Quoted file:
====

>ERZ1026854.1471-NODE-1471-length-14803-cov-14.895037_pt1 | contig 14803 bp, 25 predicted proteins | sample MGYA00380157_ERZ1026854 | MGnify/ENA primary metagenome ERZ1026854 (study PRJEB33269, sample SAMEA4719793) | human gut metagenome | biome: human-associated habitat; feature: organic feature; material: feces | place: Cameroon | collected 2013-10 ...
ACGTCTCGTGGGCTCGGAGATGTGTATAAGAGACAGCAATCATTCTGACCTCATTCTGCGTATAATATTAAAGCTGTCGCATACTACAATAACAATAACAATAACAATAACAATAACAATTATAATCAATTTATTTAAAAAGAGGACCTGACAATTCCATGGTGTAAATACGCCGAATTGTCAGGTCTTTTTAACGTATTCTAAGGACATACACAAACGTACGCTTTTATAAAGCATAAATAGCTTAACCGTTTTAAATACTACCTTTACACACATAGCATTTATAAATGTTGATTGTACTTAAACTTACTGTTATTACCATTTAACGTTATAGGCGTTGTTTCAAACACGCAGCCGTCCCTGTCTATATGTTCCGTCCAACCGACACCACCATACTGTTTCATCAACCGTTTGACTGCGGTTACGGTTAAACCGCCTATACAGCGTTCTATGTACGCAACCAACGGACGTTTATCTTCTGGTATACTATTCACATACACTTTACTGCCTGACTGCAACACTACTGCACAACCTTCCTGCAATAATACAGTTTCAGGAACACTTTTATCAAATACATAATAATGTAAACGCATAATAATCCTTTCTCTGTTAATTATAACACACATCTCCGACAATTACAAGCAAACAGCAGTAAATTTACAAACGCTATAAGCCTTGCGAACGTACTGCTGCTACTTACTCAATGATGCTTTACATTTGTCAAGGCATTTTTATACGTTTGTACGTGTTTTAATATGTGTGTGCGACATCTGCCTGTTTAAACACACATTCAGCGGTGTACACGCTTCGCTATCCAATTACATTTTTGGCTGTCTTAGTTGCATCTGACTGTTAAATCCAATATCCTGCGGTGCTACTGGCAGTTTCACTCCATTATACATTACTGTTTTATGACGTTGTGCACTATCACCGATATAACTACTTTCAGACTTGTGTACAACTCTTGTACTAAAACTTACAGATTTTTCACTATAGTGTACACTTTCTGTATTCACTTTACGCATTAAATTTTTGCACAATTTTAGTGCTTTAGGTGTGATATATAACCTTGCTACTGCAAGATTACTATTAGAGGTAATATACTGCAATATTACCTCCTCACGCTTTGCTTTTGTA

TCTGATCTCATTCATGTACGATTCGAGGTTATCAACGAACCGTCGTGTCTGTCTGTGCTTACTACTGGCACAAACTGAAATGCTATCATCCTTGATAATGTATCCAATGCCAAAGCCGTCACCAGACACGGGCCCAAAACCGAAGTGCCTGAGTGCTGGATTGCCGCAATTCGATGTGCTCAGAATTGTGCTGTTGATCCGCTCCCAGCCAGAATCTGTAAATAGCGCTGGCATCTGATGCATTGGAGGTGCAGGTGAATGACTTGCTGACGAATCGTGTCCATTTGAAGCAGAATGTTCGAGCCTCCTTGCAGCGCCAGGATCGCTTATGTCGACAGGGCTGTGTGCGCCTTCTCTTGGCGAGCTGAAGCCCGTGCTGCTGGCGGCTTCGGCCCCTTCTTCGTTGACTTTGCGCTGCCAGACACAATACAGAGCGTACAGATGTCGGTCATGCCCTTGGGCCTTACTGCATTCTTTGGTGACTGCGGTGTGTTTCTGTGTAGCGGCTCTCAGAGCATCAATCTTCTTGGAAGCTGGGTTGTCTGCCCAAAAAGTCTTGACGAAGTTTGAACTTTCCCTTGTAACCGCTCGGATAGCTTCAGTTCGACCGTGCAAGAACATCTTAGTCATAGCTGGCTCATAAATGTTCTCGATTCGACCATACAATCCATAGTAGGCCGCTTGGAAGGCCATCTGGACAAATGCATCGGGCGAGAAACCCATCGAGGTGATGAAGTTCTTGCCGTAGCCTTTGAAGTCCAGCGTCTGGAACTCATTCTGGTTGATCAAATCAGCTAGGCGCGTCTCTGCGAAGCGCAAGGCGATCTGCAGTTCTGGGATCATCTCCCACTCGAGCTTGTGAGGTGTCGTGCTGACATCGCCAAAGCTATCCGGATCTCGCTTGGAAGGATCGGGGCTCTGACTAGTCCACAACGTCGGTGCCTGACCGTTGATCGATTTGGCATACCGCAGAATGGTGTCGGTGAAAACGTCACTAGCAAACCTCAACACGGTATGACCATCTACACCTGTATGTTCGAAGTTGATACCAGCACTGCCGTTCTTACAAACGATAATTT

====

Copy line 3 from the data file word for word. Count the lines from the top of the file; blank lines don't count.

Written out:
TCTGATCTCATTCATGTACGATTCGAGGTTATCAACGAACCGTCGTGTCTGTCTGTGCTTACTACTGGCACAAACTGAAATGCTATCATCCTTGATAATGTATCCAATGCCAAAGCCGTCACCAGACACGGGCCCAAAACCGAAGTGCCTGAGTGCTGGATTGCCGCAATTCGATGTGCTCAGAATTGTGCTGTTGATCCGCTCCCAGCCAGAATCTGTAAATAGCGCTGGCATCTGATGCATTGGAGGTGCAGGTGAATGACTTGCTGACGAATCGTGTCCATTTGAAGCAGAATGTTCGAGCCTCCTTGCAGCGCCAGGATCGCTTATGTCGACAGGGCTGTGTGCGCCTTCTCTTGGCGAGCTGAAGCCCGTGCTGCTGGCGGCTTCGGCCCCTTCTTCGTTGACTTTGCGCTGCCAGACACAATACAGAGCGTACAGATGTCGGTCATGCCCTTGGGCCTTACTGCATTCTTTGGTGACTGCGGTGTGTTTCTGTGTAGCGGCTCTCAGAGCATCAATCTTCTTGGAAGCTGGGTTGTCTGCCCAAAAAGTCTTGACGAAGTTTGAACTTTCCCTTGTAACCGCTCGGATAGCTTCAGTTCGACCGTGCAAGAACATCTTAGTCATAGCTGGCTCATAAATGTTCTCGATTCGACCATACAATCCATAGTAGGCCGCTTGGAAGGCCATCTGGACAAATGCATCGGGCGAGAAACCCATCGAGGTGATGAAGTTCTTGCCGTAGCCTTTGAAGTCCAGCGTCTGGAACTCATTCTGGTTGATCAAATCAGCTAGGCGCGTCTCTGCGAAGCGCAAGGCGATCTGCAGTTCTGGGATCATCTCCCACTCGAGCTTGTGAGGTGTCGTGCTGACATCGCCAAAGCTATCCGGATCTCGCTTGGAAGGATCGGGGCTCTGACTAGTCCACAACGTCGGTGCCTGACCGTTGATCGATTTGGCATACCGCAGAATGGTGTCGGTGAAAACGTCACTAGCAAACCTCAACACGGTATGACCATCTACACCTGTATGTTCGAAGTTGATACCAGCACTGCCGTTCTTACAAACGATAATTT